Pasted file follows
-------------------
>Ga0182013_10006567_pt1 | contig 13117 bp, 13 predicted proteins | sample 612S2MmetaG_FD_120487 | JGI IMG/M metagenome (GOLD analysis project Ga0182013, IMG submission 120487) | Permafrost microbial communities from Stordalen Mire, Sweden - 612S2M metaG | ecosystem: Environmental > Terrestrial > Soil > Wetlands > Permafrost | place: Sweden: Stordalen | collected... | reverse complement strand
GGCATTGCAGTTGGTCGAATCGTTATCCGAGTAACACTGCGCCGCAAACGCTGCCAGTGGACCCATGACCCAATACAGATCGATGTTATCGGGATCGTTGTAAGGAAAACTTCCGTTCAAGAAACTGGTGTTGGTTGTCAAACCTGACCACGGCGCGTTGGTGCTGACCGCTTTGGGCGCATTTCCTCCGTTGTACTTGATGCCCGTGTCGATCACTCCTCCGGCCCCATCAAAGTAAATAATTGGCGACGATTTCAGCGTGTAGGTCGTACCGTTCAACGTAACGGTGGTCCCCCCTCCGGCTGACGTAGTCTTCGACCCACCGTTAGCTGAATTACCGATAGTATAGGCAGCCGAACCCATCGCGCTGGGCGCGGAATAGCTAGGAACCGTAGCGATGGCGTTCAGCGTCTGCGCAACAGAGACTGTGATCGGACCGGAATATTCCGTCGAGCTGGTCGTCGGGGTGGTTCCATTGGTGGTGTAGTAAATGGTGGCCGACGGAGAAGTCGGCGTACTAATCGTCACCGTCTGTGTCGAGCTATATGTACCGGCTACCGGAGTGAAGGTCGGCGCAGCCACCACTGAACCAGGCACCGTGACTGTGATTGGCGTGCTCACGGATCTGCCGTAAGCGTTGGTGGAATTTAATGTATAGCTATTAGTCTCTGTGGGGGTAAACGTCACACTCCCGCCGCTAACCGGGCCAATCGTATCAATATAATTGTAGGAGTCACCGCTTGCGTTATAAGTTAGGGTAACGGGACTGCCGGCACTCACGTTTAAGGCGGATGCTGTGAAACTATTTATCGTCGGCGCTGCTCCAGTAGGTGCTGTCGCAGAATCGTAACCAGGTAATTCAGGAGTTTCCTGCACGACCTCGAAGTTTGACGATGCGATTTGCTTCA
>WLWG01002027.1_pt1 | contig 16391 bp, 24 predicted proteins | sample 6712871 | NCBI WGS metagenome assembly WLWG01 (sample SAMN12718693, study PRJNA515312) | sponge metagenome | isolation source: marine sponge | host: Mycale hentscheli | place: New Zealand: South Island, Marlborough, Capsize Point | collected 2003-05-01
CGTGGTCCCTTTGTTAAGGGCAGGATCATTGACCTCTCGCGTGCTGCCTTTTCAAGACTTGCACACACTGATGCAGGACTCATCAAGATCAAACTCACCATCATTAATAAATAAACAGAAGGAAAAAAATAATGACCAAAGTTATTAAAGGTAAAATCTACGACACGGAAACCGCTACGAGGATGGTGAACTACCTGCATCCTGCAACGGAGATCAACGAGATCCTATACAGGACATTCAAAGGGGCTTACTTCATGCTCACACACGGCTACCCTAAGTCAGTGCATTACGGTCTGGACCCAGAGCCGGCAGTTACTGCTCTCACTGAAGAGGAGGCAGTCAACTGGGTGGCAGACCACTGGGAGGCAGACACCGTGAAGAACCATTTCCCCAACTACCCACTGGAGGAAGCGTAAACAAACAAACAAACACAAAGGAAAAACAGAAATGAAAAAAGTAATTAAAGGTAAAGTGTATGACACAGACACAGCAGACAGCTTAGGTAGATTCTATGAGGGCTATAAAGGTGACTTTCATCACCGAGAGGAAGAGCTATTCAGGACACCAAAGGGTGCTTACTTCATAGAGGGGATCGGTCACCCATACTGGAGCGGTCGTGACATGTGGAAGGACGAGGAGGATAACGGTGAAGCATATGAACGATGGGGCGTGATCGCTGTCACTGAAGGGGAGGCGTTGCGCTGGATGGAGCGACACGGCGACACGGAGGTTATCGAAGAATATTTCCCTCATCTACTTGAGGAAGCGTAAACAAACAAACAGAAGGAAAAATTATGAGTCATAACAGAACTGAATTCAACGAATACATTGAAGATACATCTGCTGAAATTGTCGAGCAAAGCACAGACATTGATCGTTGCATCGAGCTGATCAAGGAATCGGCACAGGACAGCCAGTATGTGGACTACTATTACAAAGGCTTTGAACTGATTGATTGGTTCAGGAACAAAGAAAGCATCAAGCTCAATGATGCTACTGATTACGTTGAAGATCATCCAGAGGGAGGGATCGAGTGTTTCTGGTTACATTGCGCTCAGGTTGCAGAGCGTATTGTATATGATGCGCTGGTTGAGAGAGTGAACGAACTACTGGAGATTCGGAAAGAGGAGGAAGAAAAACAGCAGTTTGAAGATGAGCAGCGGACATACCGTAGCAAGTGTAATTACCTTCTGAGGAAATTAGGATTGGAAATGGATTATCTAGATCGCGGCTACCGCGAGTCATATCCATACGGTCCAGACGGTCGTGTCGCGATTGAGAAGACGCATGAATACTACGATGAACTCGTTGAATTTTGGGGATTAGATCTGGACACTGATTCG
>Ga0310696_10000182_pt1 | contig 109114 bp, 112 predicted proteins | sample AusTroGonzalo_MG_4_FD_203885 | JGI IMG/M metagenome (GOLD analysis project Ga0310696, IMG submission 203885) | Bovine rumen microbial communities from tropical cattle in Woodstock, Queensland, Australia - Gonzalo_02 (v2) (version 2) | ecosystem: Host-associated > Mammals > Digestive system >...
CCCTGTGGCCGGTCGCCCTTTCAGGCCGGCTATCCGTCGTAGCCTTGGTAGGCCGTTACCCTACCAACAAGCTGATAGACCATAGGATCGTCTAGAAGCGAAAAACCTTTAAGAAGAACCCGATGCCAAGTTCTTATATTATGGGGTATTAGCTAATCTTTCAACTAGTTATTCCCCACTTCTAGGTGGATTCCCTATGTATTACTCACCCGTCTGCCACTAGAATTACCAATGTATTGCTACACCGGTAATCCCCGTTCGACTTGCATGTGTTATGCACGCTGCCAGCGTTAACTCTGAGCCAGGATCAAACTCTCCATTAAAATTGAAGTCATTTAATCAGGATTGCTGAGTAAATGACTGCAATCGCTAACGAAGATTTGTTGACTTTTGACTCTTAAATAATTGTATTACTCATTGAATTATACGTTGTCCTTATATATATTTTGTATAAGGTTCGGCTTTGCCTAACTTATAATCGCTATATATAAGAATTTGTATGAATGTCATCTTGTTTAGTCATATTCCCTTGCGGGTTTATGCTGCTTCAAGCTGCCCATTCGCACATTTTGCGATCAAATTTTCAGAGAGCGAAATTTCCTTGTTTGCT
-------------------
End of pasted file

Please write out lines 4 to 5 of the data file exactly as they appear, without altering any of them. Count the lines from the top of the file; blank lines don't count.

CGTGGTCCCTTTGTTAAGGGCAGGATCATTGACCTCTCGCGTGCTGCCTTTTCAAGACTTGCACACACTGATGCAGGACTCATCAAGATCAAACTCACCATCATTAATAAATAAACAGAAGGAAAAAAATAATGACCAAAGTTATTAAAGGTAAAATCTACGACACGGAAACCGCTACGAGGATGGTGAACTACCTGCATCCTGCAACGGAGATCAACGAGATCCTATACAGGACATTCAAAGGGGCTTACTTCATGCTCACACACGGCTACCCTAAGTCAGTGCATTACGGTCTGGACCCAGAGCCGGCAGTTACTGCTCTCACTGAAGAGGAGGCAGTCAACTGGGTGGCAGACCACTGGGAGGCAGACACCGTGAAGAACCATTTCCCCAACTACCCACTGGAGGAAGCGTAAACAAACAAACAAACACAAAGGAAAAACAGAAATGAAAAAAGTAATTAAAGGTAAAGTGTATGACACAGACACAGCAGACAGCTTAGGTAGATTCTATGAGGGCTATAAAGGTGACTTTCATCACCGAGAGGAAGAGCTATTCAGGACACCAAAGGGTGCTTACTTCATAGAGGGGATCGGTCACCCATACTGGAGCGGTCGTGACATGTGGAAGGACGAGGAGGATAACGGTGAAGCATATGAACGATGGGGCGTGATCGCTGTCACTGAAGGGGAGGCGTTGCGCTGGATGGAGCGACACGGCGACACGGAGGTTATCGAAGAATATTTCCCTCATCTACTTGAGGAAGCGTAAACAAACAAACAGAAGGAAAAATTATGAGTCATAACAGAACTGAATTCAACGAATACATTGAAGATACATCTGCTGAAATTGTCGAGCAAAGCACAGACATTGATCGTTGCATCGAGCTGATCAAGGAATCGGCACAGGACAGCCAGTATGTGGACTACTATTACAAAGGCTTTGAACTGATTGATTGGTTCAGGAACAAAGAAAGCATCAAGCTCAATGATGCTACTGATTACGTTGAAGATCATCCAGAGGGAGGGATCGAGTGTTTCTGGTTACATTGCGCTCAGGTTGCAGAGCGTATTGTATATGATGCGCTGGTTGAGAGAGTGAACGAACTACTGGAGATTCGGAAAGAGGAGGAAGAAAAACAGCAGTTTGAAGATGAGCAGCGGACATACCGTAGCAAGTGTAATTACCTTCTGAGGAAATTAGGATTGGAAATGGATTATCTAGATCGCGGCTACCGCGAGTCATATCCATACGGTCCAGACGGTCGTGTCGCGATTGAGAAGACGCATGAATACTACGATGAACTCGTTGAATTTTGGGGATTAGATCTGGACACTGATTCG
>Ga0310696_10000182_pt1 | contig 109114 bp, 112 predicted proteins | sample AusTroGonzalo_MG_4_FD_203885 | JGI IMG/M metagenome (GOLD analysis project Ga0310696, IMG submission 203885) | Bovine rumen microbial communities from tropical cattle in Woodstock, Queensland, Australia - Gonzalo_02 (v2) (version 2) | ecosystem: Host-associated > Mammals > Digestive system >...